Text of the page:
What is Beautiful in the Sky : A book about endings and beginnings
Waterstones Non-fiction Book of the Month for April (2017)
Winner of the Baillie Gifford Prize for Non-Fiction 2016
I encountered a city of mythologies, a place of deep intellectual traditions where cultures and religions and languages clashed among the groups that lived together in the great mansion that was the Austro-Hungarian Empire. The First World War collapsed the mansion, destroying an empire and unleashing forces that caused scores to be settled and much blood to be spilled.
In what Daniel Finkelstein inÂ The TimesÂ described as 'a work of great brilliance... everything that happens is inevitable and yet comes as a surprise... in places I gasped, in places I wept,'Â East West StreetÂ is both a history of atrocity and a relentless, brilliantly-pitched search for the truth. By seeking out the decimated past of his own family, Sands unearths the then-controversial origins of international human rights itself.
An invitation to deliver a lecture in the western Ukrainian city of Lviv sets international human rights lawyer Philippe Sands on a profound quest that will both unearth the origins of international law and fill the terrible gaps in his own family's decimated history. In the process, he both wrestles with the outcome of the laws created at the time and delineates the death machine built to destroy an entire people.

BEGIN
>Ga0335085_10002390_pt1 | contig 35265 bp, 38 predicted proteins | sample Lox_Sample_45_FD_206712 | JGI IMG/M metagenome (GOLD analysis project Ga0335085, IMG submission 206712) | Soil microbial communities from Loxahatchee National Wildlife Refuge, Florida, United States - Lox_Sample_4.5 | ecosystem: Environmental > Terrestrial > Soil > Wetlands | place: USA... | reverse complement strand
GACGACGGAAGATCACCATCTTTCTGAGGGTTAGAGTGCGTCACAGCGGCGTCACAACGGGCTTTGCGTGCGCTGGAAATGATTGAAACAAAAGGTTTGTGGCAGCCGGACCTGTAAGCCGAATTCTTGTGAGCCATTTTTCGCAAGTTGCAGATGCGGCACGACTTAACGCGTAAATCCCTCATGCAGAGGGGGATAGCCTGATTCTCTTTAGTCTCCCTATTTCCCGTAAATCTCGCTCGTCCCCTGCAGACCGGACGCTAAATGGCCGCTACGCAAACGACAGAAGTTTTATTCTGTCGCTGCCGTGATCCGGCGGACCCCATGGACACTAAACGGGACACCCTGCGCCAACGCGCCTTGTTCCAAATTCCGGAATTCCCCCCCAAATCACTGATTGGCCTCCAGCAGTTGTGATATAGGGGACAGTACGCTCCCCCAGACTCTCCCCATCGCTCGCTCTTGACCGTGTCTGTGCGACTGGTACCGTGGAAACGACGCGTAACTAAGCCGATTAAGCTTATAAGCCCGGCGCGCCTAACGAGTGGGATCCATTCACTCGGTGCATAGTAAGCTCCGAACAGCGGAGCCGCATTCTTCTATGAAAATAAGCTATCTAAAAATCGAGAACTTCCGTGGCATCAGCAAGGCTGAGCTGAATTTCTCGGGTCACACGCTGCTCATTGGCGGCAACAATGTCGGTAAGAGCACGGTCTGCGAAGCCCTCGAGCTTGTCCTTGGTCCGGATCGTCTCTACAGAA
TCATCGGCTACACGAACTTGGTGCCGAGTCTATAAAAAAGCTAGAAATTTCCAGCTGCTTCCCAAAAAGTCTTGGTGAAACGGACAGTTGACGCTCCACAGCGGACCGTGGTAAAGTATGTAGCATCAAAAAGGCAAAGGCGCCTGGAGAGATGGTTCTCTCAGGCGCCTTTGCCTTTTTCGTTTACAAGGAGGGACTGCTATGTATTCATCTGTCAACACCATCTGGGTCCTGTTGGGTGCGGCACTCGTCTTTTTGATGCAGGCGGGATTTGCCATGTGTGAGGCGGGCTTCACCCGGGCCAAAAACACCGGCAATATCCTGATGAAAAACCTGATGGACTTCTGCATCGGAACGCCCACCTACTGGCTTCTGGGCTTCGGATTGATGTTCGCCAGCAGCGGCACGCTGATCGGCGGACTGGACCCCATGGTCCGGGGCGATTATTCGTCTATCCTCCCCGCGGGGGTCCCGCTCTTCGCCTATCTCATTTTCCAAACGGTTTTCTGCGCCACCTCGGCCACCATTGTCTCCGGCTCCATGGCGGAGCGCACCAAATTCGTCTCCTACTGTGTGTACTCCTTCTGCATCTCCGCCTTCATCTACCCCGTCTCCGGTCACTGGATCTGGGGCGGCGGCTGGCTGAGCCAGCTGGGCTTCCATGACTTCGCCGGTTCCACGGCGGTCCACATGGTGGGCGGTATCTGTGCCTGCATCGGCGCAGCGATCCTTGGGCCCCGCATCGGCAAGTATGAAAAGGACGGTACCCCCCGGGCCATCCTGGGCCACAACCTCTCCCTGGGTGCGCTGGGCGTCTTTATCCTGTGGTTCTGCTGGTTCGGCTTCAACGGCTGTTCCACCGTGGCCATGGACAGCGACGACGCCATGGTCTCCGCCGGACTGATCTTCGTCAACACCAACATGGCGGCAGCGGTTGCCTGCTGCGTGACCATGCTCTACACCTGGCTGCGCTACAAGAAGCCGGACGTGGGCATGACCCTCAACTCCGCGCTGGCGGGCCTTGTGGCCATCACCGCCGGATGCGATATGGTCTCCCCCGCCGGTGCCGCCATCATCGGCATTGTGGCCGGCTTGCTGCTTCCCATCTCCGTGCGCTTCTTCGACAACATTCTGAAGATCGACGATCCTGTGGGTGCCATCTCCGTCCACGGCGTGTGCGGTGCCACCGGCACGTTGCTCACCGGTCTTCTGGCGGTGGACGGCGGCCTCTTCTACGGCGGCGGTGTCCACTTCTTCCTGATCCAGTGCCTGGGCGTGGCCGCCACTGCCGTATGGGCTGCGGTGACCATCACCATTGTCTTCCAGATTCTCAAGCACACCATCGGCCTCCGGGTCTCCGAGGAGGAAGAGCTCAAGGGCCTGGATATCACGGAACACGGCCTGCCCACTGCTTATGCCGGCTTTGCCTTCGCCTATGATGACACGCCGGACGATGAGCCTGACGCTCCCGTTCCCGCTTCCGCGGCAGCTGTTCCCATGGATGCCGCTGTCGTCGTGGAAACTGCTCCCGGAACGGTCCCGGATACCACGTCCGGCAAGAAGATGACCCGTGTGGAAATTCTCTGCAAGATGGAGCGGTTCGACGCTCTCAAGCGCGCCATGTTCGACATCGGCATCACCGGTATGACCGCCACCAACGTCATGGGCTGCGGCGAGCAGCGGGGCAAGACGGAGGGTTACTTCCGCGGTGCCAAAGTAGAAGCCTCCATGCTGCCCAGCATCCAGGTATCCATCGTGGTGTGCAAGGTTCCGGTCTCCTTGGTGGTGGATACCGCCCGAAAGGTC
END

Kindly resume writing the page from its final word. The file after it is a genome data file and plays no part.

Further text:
Sands exhumes layer after layer of hidden detail, revealing the extraordinary story of two Nuremberg prosecutors who ultimately realise the man they are prosecuting may have been responsible for the murder of their entire families in Nazi-occupied Poland, in and around Lviv.
These two remarkable men - Hersch Lauterpacht and Rafael Lemkin - sit at the heart of Sands' exploration, whilst their quarry , Hitler's personal lawyer Hans Frank, proves himself an equally compelling character. It is through Lauterpacht and Lemkin that the words 'crimes against humanity' and 'genocide' - at the time controversial notions - became part of both the judgement at Nuremberg and our lexicon of hate. The deeper Sands digs, he finally traces the grim events that overcame his own family during the Second World War.
A Professor of law at University College London, Philippe Sands QC has written widely on the subject of international law as well as participating in major legal cases with global implications, including taking part in the 1992 Climate Change Convention and legal cases concerning the Belmarsh and Guantànamo detainees.